In the spotlight: a master printmaker in Cambridge, Los Carpinteros in Switzerland, and for Spanish speakers, Cuban modernism in Miami and a recent novel now available on U.S. bookshelves.
Last month, urban theorists from Australia, Norway, Italy, Canada, France, Serbia, and the U.S. joined their Cuban hosts for the sixth annual Havana Urban Design Charrette. Focusing on the Barrio Los Sitios neighborhood, they came up with innovative ideas for “the heart and soul of the metropolis.”
In 2002, California filmmaker Charles Koppelman came upon Revolution of Forms, a book by architect John Loomis about the design and construction of Cuba’s still-unfinished national art schools, the Instituto Superior de Artes (ISA) in Havana. Now, after a decade of development and experimentation, the opera Cubanacan: A Revolution of Forms is headed for a Havana recording studio.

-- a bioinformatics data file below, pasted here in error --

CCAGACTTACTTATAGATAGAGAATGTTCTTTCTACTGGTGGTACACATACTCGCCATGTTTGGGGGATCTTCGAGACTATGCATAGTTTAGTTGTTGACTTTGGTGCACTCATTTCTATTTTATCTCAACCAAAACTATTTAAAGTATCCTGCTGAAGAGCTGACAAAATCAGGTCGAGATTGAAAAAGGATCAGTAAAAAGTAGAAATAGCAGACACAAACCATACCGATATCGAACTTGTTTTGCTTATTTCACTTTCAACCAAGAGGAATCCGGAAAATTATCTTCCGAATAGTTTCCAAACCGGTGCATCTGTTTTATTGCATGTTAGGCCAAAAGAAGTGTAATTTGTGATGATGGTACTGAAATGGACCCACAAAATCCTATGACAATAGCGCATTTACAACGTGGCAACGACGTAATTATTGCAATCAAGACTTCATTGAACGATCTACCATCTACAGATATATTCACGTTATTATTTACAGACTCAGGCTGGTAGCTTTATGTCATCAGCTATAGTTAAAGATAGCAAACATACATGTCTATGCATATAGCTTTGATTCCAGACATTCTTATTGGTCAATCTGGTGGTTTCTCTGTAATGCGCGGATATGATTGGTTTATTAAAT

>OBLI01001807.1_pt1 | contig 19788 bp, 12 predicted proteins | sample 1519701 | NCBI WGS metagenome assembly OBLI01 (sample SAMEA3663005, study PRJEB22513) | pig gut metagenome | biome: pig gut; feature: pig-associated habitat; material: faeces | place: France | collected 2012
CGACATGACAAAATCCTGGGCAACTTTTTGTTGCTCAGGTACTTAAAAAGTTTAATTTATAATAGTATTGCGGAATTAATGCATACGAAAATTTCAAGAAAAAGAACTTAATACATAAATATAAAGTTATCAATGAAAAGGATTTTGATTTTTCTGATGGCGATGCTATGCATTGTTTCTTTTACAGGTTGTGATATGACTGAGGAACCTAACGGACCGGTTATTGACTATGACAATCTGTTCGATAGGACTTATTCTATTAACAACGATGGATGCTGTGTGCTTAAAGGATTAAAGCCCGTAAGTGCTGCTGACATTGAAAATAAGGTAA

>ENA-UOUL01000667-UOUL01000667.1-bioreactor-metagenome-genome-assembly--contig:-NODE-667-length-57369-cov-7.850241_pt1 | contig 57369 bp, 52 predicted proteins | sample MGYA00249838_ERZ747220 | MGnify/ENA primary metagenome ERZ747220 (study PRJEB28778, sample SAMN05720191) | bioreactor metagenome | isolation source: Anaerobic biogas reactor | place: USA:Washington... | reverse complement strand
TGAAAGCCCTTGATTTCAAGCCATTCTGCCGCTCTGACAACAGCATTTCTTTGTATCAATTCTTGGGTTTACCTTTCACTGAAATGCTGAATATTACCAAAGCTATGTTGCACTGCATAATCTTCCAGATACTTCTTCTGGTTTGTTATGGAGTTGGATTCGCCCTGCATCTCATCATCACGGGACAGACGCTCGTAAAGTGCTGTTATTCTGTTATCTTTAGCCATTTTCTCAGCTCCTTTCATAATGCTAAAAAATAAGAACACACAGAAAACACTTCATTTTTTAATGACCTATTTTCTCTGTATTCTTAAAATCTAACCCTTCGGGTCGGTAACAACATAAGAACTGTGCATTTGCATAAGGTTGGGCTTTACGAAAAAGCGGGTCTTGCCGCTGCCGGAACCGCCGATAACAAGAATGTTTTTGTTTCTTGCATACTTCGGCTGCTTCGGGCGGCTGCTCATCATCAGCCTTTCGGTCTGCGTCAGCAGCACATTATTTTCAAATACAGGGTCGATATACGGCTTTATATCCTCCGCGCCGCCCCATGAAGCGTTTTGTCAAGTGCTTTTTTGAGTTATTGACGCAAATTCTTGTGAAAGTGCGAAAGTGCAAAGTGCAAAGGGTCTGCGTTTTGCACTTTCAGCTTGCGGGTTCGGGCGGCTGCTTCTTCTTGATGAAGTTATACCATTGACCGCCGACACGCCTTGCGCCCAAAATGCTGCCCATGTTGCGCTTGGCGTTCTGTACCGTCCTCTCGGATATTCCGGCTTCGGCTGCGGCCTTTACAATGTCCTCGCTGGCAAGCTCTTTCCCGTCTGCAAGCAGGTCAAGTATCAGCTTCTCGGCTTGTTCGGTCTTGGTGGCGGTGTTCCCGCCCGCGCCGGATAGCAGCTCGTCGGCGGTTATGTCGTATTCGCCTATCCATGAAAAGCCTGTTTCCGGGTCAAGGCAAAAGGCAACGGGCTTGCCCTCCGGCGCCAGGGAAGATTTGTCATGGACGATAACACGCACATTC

As he prepares for the 2012 Havana Charrette taking place later this month, Havana architect and urbanist Julio César Pérez paused to talk with Cuban Art News about the making of Inside Havana (Taschen, 2011), the recently published, Havana-only version of his 2005 book Inside Cuba, now out of print. Here, Pérez recalls his role in the book’s creation, how it came about, what he himself would have done differently, and why it remains such a vital testament to Cuban architectural history.
For architect and urban planner Julio César Pérez, Havana is both a treasury of architectural history and a vibrant reflection of contemporary life on the island. With Inside Havana—a Havana-only version of Inside Cuba (2005), now out of print—Pérez and his collaborators balance the city’s grand mansions and public buildings with glimpses of more modest domestic spaces, intimate and personal.